The English social anthropologist Sir Edward Evan Evans-Pritchard (1902-1973) did pioneer research in the social structure, history, and religion of African and Arab peoples.
Edward Evans-Pritchard was one of the foremost anthropologists of the mid-twentieth century. The son of an Anglican clergyman, Evans-Pritchard read history at Exeter College, Oxford, and received a doctorate in anthropology at the London School of Economics. His first research was from 1926 to 1932 with the Azande of the southern Sudan and the Congo. He did further fieldwork in 1935-1936 and in 1938, mainly with the Nuer and other Nilotic peoples of the southern Sudan.
Before World War II Evans-Pritchard served on the faculties of the London School of Economics, the Egyptian University in Cairo, and Cambridge University. During this period he produced his two most famous works: Witchcraft: Oracles and Magic among the Azande (1937) and The Nuer (1940). The first is a brilliant exposition of the internal logic of a preliterate philosophy, indicating how such ideas may reasonably persist in the face of what, to an outsider, may appear to be damning discrepancies and disproofs. The second volume examines the mode of political organization of the Nuer, a society lacking any formal government. It served as a model for much of the subsequent anthropological research in the social organization of African societies. In its analysis of the blood feud, conflict, and limits set by environment on a seminomadic society, it owes much to the earlier work of William Robertson Smith.
During World War II Evans-Pritchard served as an officer in military intelligence in East Africa, Ethiopia, Libya, and the Middle East, and he was able to do some anthropological fieldwork in these areas. He converted to Roman Catholicism in 1944, which may have influenced his subsequent attempts to reconcile the purported differences between social science and religious faith. In 1946 he was appointed to the chair of social anthropology at All Souls College at Oxford, which he held until his retirement in 1970. Twice he journeyed to the United States for scholarly pursuits: in 1950 he was a visiting professor at the University of Chicago, and seven years later he spent a year at Stanford University's Center for Advanced Study in the Behavioral Sciences.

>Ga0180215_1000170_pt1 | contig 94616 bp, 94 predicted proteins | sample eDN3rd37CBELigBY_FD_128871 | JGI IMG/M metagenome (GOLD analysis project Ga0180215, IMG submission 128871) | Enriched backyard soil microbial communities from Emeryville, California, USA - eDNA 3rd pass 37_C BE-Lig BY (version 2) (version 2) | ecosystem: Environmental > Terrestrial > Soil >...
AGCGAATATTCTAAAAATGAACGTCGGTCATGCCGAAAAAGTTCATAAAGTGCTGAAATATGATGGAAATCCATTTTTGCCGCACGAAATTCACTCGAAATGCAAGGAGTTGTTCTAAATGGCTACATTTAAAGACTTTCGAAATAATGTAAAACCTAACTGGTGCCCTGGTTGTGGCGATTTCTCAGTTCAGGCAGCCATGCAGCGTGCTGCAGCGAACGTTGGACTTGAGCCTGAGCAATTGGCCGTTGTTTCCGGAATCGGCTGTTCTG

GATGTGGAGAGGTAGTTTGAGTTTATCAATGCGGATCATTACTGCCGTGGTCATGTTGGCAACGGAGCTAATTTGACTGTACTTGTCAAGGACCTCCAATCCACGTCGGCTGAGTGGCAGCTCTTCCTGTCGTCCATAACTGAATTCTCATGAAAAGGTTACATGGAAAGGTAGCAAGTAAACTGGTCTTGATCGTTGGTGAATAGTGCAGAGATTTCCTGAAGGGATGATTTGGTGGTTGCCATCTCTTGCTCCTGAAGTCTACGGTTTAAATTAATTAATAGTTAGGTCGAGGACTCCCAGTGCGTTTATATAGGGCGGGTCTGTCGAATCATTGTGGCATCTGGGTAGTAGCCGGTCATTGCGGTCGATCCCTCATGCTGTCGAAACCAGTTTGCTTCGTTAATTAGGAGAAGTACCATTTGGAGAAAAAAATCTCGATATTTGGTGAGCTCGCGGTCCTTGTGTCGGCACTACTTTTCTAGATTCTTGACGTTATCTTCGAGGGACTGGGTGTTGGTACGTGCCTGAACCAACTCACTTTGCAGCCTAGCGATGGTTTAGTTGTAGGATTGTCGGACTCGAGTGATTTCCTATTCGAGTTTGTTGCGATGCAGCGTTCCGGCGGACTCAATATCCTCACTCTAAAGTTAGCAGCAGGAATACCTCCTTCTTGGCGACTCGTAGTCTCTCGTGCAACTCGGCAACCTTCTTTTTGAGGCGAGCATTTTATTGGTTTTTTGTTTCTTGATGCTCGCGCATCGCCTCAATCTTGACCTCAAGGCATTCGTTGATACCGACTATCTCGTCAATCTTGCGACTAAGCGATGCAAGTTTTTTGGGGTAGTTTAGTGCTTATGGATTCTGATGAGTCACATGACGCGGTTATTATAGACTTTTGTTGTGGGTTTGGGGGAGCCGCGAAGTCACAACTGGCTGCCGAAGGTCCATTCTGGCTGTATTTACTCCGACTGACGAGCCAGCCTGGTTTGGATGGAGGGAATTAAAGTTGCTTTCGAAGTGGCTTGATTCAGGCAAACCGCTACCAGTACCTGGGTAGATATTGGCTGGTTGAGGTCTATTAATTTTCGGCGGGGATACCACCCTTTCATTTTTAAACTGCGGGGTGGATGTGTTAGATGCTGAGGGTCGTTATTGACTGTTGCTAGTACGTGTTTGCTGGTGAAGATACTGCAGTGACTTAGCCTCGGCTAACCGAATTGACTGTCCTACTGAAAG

Set a Standard for Anthropology Writing
An extraordinarily prolific writer, Evans-Pritchard produced works that touch upon nearly every facet of social anthropology. In general his writings exhibit a blend of rich ethnographic detail with subtle and suggestive theoretical insights. Among his better-known books are The Sanusi of Cyrenaica (1949), Kinship and Marriage among the Nuer (1951), Social Anthropology (1951), Nuer Religion (1956), and Theories of Primitive Religion (1965).
A year following his retirement, Evans-Pritchard was knighted for his contributions to science. He was father to five children with Ioma Nicholls, whom he married in 1939. Even after he retired from Oxford, he continued to teach and to produce influential publications in his field, including Man and Woman Among the Azande (1971). He was one of the strongest proponents of the value of historical perspective in anthropology and of recording African oral literature. Evans-Pritchard died in Oxford on September 11, 1973.
Further Reading on Sir Edward Evan Evans-Pritchard
Evans-Pritchard and his importance in anthropology are discussed in Max Gluckman, Custom and Conflict in Africa (1955); Thomas Bieldelman, ed., The Translation of Culture (1971), and Mary Douglas, Edward Evans-Pritchard (1980).